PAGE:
Holly is currently working as an Occupational Therapy Assistant whilst studying for her degree apprenticeship.
She chose to do her apprenticeship at CUH because she felt it was the best option for her as she would gain experience from her everyday job role, as well as any placements she had during her course.
Her cohort are of different ages and backgrounds and at different stages in their career, which means that they can share their knowledge and experiences with each other to improve their learning.
Holly also likes the fact that completing an apprenticeship means that you are able to have a salary throughout the degree plus it gives her the extra experience which you may not get when going down the regular university route, and you get lots of flexibility
What does a typical day look like in your role?
I start my job at 8am and go through the patients I have on my list for that day. I am delegated tasks from the qualified Occupational Therapists for different activities to do with the patients to keep them active, and prevent things such as deconditioning (losing strength due to inactivity).
These tasks vary depending on the patient, as we have lots of different types referred to us, whether it be that they’ve had a stroke, fall, brain injury, been in a car accident, become unwell and frail, or any other issues. I also assess patients as part of my apprenticeship, meaning that I am the first person from the department to see them, working out what their needs are, how we can help them, and what they would like to gain out of their sessions with us.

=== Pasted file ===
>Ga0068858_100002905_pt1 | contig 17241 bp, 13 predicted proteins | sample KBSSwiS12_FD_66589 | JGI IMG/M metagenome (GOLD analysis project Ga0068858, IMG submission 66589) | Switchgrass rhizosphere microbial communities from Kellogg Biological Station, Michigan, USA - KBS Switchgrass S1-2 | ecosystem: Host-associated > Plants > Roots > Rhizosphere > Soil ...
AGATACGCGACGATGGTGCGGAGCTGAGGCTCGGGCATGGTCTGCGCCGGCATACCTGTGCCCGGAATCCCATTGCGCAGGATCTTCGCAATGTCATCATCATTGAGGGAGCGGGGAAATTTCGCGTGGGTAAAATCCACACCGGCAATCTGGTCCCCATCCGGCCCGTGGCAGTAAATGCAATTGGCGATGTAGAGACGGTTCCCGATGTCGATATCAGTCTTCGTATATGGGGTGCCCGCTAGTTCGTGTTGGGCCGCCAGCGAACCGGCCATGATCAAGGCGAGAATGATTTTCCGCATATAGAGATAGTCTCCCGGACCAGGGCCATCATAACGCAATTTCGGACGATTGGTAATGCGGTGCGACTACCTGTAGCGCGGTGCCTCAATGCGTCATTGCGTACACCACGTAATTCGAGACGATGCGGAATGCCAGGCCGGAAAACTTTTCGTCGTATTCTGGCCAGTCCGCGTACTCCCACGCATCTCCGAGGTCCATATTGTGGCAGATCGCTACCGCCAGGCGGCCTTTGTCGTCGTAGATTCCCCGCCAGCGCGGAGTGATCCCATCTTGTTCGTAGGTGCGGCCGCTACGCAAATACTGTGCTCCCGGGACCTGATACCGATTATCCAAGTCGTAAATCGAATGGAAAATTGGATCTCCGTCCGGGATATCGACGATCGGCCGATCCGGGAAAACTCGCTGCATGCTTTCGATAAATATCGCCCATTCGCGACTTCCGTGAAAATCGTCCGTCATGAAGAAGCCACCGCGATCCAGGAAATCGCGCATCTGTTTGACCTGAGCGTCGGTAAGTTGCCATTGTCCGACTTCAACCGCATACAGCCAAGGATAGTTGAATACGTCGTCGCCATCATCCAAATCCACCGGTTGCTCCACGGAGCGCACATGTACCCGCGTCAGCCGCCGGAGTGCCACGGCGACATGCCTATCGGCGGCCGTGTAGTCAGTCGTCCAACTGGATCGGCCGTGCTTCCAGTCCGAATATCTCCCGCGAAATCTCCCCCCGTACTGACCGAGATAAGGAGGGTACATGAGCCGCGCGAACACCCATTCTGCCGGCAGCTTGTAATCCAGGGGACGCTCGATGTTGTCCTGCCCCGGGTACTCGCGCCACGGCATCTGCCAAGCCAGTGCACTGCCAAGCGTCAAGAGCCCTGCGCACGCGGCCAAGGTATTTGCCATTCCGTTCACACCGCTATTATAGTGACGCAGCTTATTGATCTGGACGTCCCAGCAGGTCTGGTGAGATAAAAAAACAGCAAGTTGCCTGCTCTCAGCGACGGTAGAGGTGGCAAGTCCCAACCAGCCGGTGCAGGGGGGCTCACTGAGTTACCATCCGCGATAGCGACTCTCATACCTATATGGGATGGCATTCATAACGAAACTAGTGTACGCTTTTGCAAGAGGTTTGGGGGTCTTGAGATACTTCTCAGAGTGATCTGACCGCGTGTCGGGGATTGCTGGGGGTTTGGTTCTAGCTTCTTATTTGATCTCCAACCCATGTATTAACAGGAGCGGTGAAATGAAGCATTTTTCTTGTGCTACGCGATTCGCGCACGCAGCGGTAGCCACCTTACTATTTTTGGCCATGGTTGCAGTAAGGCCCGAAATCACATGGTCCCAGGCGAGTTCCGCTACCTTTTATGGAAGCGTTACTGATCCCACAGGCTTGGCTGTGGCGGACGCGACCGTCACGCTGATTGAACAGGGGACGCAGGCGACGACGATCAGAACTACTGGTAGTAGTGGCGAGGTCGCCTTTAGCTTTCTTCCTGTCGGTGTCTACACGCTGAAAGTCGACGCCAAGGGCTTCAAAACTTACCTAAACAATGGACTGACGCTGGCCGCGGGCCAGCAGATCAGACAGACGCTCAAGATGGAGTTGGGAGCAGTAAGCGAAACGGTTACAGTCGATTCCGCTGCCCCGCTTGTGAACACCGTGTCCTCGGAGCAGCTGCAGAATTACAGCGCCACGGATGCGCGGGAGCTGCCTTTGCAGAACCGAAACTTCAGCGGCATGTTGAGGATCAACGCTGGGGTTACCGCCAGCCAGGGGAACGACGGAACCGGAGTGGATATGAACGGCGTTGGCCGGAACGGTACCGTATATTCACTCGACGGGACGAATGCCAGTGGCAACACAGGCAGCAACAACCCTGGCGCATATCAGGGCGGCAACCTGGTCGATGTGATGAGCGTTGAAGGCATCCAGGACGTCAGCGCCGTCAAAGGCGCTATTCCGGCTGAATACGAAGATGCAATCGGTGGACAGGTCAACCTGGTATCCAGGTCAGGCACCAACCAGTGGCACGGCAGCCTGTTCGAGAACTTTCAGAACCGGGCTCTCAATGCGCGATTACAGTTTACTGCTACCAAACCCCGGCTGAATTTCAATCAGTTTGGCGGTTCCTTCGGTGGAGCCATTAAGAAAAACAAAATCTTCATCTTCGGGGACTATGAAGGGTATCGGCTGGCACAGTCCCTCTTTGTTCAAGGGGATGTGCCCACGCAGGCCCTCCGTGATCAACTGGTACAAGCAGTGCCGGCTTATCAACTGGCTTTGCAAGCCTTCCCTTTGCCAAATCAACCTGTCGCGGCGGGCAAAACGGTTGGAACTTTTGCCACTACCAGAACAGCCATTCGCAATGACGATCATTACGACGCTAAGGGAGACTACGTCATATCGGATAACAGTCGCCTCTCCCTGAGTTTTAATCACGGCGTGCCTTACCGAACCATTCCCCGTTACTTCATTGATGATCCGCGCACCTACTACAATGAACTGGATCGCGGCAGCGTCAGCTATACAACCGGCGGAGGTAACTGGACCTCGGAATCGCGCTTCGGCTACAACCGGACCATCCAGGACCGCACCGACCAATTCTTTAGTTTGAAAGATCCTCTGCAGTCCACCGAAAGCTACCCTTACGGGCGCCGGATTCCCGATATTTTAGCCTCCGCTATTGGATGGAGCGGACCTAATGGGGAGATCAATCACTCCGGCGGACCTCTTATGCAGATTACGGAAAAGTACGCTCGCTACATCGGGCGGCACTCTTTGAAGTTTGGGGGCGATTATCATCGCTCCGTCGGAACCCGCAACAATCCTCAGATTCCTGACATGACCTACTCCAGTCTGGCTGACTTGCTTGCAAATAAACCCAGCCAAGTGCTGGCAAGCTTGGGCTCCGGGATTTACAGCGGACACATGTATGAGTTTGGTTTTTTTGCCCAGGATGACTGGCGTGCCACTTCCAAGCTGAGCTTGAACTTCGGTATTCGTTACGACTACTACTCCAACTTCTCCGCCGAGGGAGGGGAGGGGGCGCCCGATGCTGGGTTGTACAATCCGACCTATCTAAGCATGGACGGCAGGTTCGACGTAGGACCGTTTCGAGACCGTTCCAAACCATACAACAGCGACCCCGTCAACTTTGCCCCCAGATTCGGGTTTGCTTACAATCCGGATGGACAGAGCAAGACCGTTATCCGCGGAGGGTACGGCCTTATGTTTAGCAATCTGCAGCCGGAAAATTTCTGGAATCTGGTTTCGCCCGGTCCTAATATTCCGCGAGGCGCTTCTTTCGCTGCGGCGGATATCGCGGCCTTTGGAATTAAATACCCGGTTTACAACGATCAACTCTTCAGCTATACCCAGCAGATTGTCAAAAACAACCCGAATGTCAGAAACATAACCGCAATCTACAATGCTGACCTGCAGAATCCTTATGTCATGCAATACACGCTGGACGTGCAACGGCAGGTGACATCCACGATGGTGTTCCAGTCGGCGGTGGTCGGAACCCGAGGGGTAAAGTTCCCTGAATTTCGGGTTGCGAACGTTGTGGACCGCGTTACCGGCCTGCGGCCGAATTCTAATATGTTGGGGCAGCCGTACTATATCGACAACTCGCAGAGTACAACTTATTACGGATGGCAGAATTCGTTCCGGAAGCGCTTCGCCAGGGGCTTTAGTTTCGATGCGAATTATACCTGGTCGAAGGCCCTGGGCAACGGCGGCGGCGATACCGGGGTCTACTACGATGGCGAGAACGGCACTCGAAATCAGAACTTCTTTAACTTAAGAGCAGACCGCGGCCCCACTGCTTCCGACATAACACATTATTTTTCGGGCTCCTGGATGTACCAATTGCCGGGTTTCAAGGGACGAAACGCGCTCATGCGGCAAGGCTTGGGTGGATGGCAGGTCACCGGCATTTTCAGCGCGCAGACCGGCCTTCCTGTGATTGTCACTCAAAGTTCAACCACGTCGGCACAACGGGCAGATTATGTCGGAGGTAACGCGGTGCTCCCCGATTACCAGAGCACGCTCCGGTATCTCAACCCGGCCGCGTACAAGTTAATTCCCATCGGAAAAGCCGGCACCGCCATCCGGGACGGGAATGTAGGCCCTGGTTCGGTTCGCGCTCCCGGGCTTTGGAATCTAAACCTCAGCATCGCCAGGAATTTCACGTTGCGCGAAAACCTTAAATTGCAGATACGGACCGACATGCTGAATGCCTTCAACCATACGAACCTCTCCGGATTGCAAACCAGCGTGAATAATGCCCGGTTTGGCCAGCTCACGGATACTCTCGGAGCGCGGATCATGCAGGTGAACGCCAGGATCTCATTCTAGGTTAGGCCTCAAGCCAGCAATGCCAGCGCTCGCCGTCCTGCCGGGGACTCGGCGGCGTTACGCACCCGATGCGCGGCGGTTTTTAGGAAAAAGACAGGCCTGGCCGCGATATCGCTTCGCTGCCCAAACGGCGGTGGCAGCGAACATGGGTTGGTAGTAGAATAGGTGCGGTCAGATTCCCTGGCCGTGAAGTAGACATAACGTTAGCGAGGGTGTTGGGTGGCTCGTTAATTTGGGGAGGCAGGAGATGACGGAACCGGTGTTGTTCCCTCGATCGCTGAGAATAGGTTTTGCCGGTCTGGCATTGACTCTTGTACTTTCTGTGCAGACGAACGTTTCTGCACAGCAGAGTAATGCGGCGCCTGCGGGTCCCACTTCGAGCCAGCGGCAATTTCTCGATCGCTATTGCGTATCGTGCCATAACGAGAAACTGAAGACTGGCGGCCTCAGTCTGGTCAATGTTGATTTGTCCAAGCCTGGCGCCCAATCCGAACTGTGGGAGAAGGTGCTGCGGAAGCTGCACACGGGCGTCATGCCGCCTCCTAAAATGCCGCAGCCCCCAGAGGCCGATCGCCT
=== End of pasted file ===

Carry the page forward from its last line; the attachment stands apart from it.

My day can often involve ordering different types of equipment to be delivered to a patient’s home once they are discharged. This can be things such as equipment to help them stand, a special seat to make a toilet higher and easier to get on and off, or a standing aid to help someone be able to stand up.
What do you enjoy about your role?
I enjoy the fact that no two days are the same, which makes the job more exciting. I also love that I am able to see the difference I am making in people’s lives on a daily basis.
What sorts of things do you do for the off the job learning aspect of your apprenticeship and does this involve attending college or is it all completed at work?
I watch lectures online which have been posted onto our student page, meaning I am able to watch these whenever I find the time. I also attend Coventry University every Monday to take part in workshops to solidify my learning from the online lectures I watched prior to this. This means that I am able to make friends from my class who are in the apprenticeship with me, which is really beneficial.
What are your future intentions?
I intend to become a qualified Occupational Therapist and slowly progress my way up, gaining lots of experience in different settings on the way.
What advice would you give to others who may be looking to take on an apprenticeship?
If you are looking into an apprenticeship, I would say get as much experience as you can in the sector you wish to go into. This will be a massive benefit to you as it means that you can see what day to day life is in the profession, helping you decide if it is really what you want to do.
The main theme of this year’s National Apprenticeship Week is skills for life. What are the most important skills for life that you have developed in your role?
To name a few, I would say communication, empathy, kindness, excellence, confidence, teamwork and patience.